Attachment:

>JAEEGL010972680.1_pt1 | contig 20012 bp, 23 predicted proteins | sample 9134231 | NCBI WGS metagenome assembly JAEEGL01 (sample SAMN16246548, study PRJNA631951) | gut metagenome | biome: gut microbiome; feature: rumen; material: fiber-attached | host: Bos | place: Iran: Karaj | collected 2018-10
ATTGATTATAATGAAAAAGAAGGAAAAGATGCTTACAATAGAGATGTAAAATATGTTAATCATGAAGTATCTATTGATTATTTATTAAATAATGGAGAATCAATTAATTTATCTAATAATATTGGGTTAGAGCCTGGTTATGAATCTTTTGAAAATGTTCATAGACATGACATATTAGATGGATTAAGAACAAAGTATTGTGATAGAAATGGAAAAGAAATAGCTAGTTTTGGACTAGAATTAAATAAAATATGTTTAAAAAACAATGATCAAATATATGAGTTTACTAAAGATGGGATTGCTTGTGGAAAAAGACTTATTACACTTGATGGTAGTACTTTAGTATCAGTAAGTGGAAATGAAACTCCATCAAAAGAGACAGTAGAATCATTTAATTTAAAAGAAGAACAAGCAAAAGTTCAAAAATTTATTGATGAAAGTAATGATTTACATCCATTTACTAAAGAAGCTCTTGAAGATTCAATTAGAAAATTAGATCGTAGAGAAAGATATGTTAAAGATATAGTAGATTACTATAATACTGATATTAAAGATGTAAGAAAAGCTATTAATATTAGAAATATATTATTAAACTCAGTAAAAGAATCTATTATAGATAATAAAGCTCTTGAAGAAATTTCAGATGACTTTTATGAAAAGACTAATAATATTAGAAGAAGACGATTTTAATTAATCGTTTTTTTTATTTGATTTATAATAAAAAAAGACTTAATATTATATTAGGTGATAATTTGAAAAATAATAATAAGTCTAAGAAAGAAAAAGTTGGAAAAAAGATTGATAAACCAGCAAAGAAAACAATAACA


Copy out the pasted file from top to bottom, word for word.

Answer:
>JAEEGL010972680.1_pt1 | contig 20012 bp, 23 predicted proteins | sample 9134231 | NCBI WGS metagenome assembly JAEEGL01 (sample SAMN16246548, study PRJNA631951) | gut metagenome | biome: gut microbiome; feature: rumen; material: fiber-attached | host: Bos | place: Iran: Karaj | collected 2018-10
ATTGATTATAATGAAAAAGAAGGAAAAGATGCTTACAATAGAGATGTAAAATATGTTAATCATGAAGTATCTATTGATTATTTATTAAATAATGGAGAATCAATTAATTTATCTAATAATATTGGGTTAGAGCCTGGTTATGAATCTTTTGAAAATGTTCATAGACATGACATATTAGATGGATTAAGAACAAAGTATTGTGATAGAAATGGAAAAGAAATAGCTAGTTTTGGACTAGAATTAAATAAAATATGTTTAAAAAACAATGATCAAATATATGAGTTTACTAAAGATGGGATTGCTTGTGGAAAAAGACTTATTACACTTGATGGTAGTACTTTAGTATCAGTAAGTGGAAATGAAACTCCATCAAAAGAGACAGTAGAATCATTTAATTTAAAAGAAGAACAAGCAAAAGTTCAAAAATTTATTGATGAAAGTAATGATTTACATCCATTTACTAAAGAAGCTCTTGAAGATTCAATTAGAAAATTAGATCGTAGAGAAAGATATGTTAAAGATATAGTAGATTACTATAATACTGATATTAAAGATGTAAGAAAAGCTATTAATATTAGAAATATATTATTAAACTCAGTAAAAGAATCTATTATAGATAATAAAGCTCTTGAAGAAATTTCAGATGACTTTTATGAAAAGACTAATAATATTAGAAGAAGACGATTTTAATTAATCGTTTTTTTTATTTGATTTATAATAAAAAAAGACTTAATATTATATTAGGTGATAATTTGAAAAATAATAATAAGTCTAAGAAAGAAAAAGTTGGAAAAAAGATTGATAAACCAGCAAAGAAAACAATAACA